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In the past month, I’ve been called many things: victim, coward, unhappy, patient, client, friend, a work in progress, hurt, a lost cause, boozy, strong willed, stubborn. Regardless of what label or category I get placed in, I’m Emma Welling and this is what my life has been in the past month.

February 28th, 2017. At 11pm, I found myself with a knife in hand talking to a campus police officer on the phone. “Emma, can you put the knife down, please?”. I had made about a dozen cuts on my stomach by the time the officer got ahold of me. “We’re dispatching the local police to your location, just hold tight, okay?”

At 11:30pm, two Ottawa County Sheriff Deputies knocked on the door. They patted me down and asked me what was going on. “I didn’t want to live anymore” They told me if I cooperated and let them take me to the hospital, then they wouldn’t have to cuff me. I obliged and Deputy Tim escorted me to the back of his police car. He apologized that due to protocol I wasn’t allowed to sit up front—he kept repeating that I wasn’t in trouble and nothing was going on my record, but I did have to sit in the back.

At midnight, March 1st, I was admitted to Holland hospital. Once they escorted me to a room, I met with a doctor and a social worker. It was at that point that I revealed the main reason why I tried to end my life: “I was raped 3 days ago,” I mentioned how a friend and I had been drinking, this friend convinced me to drive us to some guys apartment; there were other people already there. Some guy I didn’t know brought me into a bedroom, locked the door, and wouldn’t take my simple “No” as an answer. He used me and hurt me, and I felt alone and helpless. That mixed with failing all my classes in college left me feeling so empty and alone.

I spent nine restless hours in a room at Holland Hospital, while security stood guard outside my door since I was on suicide watch. At 9am, a few paramedics, lifted me onto a stretcher and wheeled me into an ambulance—I was off to the psych unit at Pine Rest. On the ride over, a very kind paramedic named Ryan talked to me about the events that brought me up to this point. He told me his heart hurt to hear that I was raped, that his wife works with people who have been through things like that, so he knows just how rough it can be. He encouraged me and told me no matter what it’s not my fault and that I should seek justice someday—if not for me then for the other girls that person could end up hurting too.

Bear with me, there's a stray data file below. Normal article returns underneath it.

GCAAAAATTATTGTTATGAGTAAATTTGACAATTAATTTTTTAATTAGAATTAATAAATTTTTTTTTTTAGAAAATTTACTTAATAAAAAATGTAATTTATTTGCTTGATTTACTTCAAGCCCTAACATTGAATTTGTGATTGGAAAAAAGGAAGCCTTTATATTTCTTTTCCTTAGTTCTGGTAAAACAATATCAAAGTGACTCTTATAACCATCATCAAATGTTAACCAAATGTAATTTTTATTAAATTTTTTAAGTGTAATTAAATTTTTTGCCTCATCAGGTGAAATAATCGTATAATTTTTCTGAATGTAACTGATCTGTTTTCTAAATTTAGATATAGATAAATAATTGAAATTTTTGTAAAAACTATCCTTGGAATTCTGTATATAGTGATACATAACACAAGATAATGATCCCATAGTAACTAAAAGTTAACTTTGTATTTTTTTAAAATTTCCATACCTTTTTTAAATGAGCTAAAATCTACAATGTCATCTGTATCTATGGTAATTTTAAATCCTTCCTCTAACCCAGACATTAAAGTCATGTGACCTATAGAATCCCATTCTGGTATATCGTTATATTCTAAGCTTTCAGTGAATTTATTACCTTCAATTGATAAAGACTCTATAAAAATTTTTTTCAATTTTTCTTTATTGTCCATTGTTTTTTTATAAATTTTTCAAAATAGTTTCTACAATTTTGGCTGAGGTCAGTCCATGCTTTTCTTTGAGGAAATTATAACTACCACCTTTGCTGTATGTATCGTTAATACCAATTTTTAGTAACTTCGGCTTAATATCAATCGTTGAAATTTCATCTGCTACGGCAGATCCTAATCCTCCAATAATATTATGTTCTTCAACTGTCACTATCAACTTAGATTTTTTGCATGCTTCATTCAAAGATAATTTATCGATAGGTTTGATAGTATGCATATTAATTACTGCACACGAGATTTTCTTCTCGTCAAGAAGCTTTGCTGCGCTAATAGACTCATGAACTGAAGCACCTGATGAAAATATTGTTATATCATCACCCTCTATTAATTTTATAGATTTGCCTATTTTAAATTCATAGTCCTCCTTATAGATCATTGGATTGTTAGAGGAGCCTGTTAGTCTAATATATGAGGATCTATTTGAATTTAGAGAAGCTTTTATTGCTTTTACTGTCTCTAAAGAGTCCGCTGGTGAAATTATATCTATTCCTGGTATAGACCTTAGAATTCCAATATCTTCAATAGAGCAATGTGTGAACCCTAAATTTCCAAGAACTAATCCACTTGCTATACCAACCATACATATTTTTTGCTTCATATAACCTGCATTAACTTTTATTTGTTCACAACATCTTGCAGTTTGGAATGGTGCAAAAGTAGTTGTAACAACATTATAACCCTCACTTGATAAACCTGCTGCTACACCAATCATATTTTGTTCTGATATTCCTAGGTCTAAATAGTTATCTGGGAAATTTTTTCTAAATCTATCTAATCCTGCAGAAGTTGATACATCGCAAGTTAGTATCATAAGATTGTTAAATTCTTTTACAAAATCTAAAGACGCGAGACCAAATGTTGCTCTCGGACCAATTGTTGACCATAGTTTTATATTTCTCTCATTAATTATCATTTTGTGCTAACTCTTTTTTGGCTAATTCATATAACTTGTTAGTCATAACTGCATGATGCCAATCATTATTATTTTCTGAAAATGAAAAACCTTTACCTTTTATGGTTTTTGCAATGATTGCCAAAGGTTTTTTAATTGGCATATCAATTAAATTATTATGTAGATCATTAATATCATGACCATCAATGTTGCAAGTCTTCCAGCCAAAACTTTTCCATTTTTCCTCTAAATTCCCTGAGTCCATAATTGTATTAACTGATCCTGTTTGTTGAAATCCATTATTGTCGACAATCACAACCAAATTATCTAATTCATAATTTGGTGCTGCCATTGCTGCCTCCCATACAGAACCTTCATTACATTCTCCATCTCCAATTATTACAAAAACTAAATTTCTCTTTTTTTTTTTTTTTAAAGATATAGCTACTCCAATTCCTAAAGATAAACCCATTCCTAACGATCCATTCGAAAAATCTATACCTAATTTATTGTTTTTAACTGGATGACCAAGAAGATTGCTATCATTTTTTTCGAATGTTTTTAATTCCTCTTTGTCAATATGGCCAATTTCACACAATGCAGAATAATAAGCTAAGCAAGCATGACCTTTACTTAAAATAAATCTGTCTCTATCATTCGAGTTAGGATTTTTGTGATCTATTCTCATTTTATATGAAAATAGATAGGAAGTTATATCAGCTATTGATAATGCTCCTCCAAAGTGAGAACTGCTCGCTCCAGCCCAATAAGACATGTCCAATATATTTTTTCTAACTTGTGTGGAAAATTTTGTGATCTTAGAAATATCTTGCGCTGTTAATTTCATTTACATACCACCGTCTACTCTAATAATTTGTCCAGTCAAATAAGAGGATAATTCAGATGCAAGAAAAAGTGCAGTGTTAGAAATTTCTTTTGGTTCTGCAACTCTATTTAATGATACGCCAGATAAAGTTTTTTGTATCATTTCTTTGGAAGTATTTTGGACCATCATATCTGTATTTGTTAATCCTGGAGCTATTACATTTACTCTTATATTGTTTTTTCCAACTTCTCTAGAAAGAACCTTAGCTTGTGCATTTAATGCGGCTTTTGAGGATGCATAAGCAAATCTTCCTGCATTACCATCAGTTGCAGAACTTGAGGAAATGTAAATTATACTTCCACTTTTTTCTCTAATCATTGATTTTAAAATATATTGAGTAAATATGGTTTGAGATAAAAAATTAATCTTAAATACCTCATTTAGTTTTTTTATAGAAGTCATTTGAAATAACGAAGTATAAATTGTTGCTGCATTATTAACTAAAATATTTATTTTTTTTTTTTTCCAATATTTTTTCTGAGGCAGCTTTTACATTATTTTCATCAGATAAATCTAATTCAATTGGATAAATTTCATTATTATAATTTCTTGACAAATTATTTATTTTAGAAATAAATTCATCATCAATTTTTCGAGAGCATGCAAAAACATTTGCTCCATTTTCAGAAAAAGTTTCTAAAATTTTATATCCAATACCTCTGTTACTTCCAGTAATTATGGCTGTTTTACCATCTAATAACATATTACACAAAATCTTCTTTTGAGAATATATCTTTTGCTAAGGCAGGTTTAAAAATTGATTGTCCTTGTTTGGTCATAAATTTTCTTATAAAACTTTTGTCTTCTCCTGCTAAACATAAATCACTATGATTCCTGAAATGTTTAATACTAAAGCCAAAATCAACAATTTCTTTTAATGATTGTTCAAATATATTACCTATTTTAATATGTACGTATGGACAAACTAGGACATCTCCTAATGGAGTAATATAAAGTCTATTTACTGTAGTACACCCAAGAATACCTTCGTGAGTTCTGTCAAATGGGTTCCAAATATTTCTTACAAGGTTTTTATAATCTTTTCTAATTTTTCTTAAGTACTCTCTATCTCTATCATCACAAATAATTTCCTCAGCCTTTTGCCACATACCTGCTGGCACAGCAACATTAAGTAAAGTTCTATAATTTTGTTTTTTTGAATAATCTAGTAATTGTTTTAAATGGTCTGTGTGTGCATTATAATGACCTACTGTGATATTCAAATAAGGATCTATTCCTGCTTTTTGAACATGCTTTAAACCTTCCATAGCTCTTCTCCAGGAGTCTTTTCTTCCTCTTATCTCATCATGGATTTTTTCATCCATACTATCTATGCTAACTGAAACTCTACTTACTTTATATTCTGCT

Around 12:30pm, I was officially in my assigned unit at Pine Rest and admitted as a patient. I was given a tour—albeit short—and was told how the schedule would look. Starting at 8am until 9pm, there would be either a meal or some sort of group therapy meeting every hour. I was told I had to go to at least four meetings. I went to most of the sessions simply because there was nothing else to do in the unit except sleep.

I met some really cool people who were going through extremely tough things like myself. It felt good to open up and talk to people who really get it and who have a unique quality of empathy. I made great friendships in the unit and they’re ongoing support and comradery helped my stay there be even more beneficial.

Once leaving the unit, I decided that being in college wasn’t the best choice. My case manager worked with me to help get a medical withdrawal. As of now, I’m no longer a student in college. While our society tells us that college is the only avenue, I believe I will truly be able to find myself in these months that I am taking off from school. While I hope to keep myself busy, I also desire to truly figure out the path that I need to be on in life.

I write all of this down today for one main reason. It’s not for your sympathy or your attention. It’s not even for me to learn to be vulnerable, because I already learned how to do that well in the unit. No, I’m choosing to write all of this because it makes me a human. Sometimes when I read others writing, I can’t always relate on a personal level with the one who penned it. I may connect with what they wrote about, but feeling like you know the person is a whole different level. I want to achieve that here because I want my writing to come out as if you asked me out for coffee and these were my responses to a topic or situation.
I have a lot on my heart that I want to write about in the future on this site; however, it will only make sense and have the power to connect with you if you understand where life has brought me up to this point. My story is an integral part of my writing and more than anything, I want that conveyed.